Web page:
Bill Schubart: Will artificial intelligence make life better or just make business more profitable?

UVM’s modernized supercomputer, installed several years ago, was intended to strengthen the school’s research capacity. Photo by Aidan Quigley/VTDigger

I struggle with the concept of artificial intelligence – maybe because in my 77 years I’ve had to deal with the intelligence that I can perceive and distill from teachers, friends, teachers. art, science and the natural world.

I had to consider and process these entries, place them in context, and sort out what is true and valid and what is not.

Technology, like a hand tool, is meant to make life easier. But if the energy needed to learn and use the tool exceeds the energy it saves by using it, it’s not a useful tool, as I mentioned in a previous column.

The explosion of AI software that tries to satisfy our natural human need for help and guidance is supposed to save industry billions but, so far, hasn’t done much for humans. in search of answers.

Will AI make the world a better place or will it just make business more profitable? When deploying AI, will companies prioritize customer needs and human needs or company politics and profits?

The company I co-founded and ran for 25 years provided local call center service to major broadcasters and several publishers. At our peak, we employed 80 agents fully trained in our customers’ products. Our goal was to answer all calls on the third ring and we were more than successful. An agent might respond, “Thank you for calling The History Channel; How can I help you?” Agents knew customers’ product lines intimately and had a screen saver for all product inquiries.

We sold the business in 2008 to a private equity firm that cut costs, moved the call center to Southeast Asia, where agents answered calls from dozens of other companies, and tried to implement a primitive AI. The deterioration in customer service was so severe that customers began to leave in droves and the company and its 175 jobs disappeared within a few years.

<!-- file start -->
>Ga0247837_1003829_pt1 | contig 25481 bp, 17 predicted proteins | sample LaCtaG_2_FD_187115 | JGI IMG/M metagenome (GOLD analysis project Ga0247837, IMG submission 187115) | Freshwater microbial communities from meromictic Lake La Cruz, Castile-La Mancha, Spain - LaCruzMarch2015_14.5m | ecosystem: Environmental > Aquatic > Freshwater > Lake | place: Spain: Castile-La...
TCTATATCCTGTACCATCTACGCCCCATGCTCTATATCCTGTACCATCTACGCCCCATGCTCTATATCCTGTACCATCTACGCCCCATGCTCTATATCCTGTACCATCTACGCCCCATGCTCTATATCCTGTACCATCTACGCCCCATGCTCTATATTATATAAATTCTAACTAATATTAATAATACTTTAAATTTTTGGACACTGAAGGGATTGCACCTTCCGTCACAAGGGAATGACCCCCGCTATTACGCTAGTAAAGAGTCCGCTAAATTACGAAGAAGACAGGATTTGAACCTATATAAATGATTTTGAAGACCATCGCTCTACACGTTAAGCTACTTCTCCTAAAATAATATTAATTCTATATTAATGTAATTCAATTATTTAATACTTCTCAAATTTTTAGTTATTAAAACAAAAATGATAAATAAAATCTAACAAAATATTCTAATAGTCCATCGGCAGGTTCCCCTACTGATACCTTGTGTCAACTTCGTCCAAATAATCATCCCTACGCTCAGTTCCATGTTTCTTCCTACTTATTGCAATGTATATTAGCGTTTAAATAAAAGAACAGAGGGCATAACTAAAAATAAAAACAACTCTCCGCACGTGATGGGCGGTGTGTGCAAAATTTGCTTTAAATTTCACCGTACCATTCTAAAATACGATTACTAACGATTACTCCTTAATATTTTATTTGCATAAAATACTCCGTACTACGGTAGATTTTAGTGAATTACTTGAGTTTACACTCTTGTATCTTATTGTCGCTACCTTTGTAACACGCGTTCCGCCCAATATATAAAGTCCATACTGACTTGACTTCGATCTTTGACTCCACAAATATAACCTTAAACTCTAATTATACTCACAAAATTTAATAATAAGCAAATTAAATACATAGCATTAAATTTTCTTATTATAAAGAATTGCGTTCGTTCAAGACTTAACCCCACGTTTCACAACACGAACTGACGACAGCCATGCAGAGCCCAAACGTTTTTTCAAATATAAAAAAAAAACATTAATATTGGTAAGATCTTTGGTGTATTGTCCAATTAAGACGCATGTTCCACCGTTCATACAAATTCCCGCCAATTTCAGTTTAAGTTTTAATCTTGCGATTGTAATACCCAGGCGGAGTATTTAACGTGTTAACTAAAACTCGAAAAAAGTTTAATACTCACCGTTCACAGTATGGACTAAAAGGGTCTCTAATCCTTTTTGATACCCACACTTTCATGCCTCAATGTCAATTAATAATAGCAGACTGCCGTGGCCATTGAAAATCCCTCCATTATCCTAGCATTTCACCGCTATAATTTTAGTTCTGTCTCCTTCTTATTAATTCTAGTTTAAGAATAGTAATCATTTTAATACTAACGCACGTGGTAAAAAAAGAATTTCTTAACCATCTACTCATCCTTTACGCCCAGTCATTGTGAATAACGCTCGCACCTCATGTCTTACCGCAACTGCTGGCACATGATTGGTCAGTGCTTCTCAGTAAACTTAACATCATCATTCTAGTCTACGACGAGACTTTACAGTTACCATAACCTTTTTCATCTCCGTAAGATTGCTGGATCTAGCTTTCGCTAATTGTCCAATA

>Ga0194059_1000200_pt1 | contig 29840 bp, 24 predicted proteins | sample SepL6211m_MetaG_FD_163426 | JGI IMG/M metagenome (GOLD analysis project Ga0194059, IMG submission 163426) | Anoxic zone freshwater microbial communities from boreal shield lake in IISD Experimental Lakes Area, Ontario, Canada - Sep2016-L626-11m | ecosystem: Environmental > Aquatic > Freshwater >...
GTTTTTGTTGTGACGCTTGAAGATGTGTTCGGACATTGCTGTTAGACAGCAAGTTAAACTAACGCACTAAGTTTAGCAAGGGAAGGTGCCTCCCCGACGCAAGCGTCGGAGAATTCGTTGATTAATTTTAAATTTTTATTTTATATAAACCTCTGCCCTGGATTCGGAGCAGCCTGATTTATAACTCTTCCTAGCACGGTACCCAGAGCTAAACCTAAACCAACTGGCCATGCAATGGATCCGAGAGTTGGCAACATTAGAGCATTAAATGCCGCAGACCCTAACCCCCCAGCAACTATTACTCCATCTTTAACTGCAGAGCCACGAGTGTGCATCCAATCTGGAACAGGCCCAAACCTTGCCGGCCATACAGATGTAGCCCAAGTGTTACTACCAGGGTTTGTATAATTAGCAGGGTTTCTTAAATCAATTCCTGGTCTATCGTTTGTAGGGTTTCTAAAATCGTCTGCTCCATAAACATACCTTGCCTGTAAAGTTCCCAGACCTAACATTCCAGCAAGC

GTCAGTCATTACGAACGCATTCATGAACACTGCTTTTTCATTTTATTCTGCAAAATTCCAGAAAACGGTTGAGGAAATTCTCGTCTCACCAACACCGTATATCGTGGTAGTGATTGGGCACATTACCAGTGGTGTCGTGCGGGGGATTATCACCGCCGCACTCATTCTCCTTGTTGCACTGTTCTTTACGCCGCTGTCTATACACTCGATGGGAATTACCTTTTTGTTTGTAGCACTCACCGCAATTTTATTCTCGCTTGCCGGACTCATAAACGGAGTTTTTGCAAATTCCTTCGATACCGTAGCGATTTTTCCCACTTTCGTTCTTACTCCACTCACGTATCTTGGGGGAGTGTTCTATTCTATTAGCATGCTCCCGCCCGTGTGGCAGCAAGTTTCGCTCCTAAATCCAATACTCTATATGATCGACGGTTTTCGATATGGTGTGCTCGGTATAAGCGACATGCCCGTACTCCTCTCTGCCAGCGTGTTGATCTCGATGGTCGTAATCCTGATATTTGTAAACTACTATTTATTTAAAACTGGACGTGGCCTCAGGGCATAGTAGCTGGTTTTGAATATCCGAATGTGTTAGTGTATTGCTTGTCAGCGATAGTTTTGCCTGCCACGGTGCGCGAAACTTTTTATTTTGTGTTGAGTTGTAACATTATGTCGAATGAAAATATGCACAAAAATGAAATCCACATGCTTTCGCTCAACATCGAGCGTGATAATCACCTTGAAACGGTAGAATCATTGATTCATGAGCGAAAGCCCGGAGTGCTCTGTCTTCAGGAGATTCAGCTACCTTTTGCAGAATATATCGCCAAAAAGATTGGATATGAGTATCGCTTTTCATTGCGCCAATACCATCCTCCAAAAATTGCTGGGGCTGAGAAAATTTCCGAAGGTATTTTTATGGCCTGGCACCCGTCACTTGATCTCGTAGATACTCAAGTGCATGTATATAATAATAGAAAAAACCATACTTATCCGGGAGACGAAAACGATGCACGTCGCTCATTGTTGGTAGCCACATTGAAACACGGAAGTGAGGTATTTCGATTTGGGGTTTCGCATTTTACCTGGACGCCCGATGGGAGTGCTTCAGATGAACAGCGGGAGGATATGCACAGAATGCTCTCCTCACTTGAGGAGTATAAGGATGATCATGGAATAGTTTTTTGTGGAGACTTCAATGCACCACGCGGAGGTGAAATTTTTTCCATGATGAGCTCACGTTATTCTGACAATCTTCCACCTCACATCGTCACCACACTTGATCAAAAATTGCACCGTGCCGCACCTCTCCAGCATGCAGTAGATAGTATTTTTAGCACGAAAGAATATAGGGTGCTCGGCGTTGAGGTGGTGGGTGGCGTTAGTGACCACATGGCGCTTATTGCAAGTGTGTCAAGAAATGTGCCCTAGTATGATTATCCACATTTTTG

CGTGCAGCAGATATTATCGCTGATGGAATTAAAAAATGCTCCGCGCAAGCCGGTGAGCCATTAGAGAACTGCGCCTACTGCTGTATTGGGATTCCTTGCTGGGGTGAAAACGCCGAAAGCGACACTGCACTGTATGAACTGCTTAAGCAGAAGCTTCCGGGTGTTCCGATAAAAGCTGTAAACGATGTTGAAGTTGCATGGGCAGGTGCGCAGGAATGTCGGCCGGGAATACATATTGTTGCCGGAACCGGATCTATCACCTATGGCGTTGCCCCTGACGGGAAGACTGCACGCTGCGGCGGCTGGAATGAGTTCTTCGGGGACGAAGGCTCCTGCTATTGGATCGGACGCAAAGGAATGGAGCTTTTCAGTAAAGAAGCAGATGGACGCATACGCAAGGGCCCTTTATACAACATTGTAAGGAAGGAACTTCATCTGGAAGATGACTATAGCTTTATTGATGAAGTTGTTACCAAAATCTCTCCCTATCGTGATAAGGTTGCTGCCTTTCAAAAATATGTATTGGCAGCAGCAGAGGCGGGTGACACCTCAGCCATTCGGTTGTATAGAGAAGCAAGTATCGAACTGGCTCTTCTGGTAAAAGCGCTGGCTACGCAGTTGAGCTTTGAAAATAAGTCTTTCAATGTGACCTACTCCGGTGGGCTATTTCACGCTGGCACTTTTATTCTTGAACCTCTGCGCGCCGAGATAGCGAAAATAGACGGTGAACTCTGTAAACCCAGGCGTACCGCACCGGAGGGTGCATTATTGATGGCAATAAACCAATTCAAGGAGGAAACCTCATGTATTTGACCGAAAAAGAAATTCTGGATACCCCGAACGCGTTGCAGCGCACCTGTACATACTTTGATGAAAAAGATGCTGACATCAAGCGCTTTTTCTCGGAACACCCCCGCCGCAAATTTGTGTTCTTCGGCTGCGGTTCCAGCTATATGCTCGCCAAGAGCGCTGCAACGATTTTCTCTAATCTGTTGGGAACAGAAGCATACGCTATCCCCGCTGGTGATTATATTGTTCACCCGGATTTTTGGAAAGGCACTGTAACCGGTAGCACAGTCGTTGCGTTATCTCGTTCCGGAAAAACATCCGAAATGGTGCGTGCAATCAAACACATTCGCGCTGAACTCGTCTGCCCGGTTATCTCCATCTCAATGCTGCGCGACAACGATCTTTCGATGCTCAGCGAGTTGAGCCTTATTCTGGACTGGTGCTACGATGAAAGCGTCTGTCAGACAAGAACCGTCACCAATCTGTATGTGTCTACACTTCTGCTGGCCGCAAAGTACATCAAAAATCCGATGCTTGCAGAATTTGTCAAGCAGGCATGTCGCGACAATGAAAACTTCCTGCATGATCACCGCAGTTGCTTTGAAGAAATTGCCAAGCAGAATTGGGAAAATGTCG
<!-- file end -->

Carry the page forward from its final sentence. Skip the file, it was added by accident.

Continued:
Have you ever called the toll-free hotline for QuickBooks, Adobe, your bank, the IRS, Medicare, or any of the countless other services we increasingly rely on? Studies show that 15% of customers hang up after being put on hold for 40 seconds. When a customer successfully complains to a company about its product or service, does that information ever reach decision makers?

Remember when you could call a travel agent and be booked from Burlington to Iceland and back and receive your trip details. Now you have to work directly with the airline or a travel aggregator – good luck with that.

A persistent airline customer strained a company’s phone line after it was put on hold for two hours. He decided to wait and see how long the company would keep him online. About 15 hours later, the call finally went through and he was informed that his original request (which had put him on hold in the first place) had been denied due to an error.

My own record to date is waiting 47 minutes for a human to answer the Quicken helpline in the Philippines. We then talked for 128 more minutes after I gave her online access to my computer, and she finally acknowledged that the system was having “problems” and that I would have to call back later.

It turned out that I lost the ability to process 22 years of financial records. Fortunately, I had backed up the data.

To apply to US colleges, our fully literate, trilingual Serbian student Mina, who earned A’s at Champlain Valley Union High School as a senior, had to take a standard test administered online to determine her English proficiency. .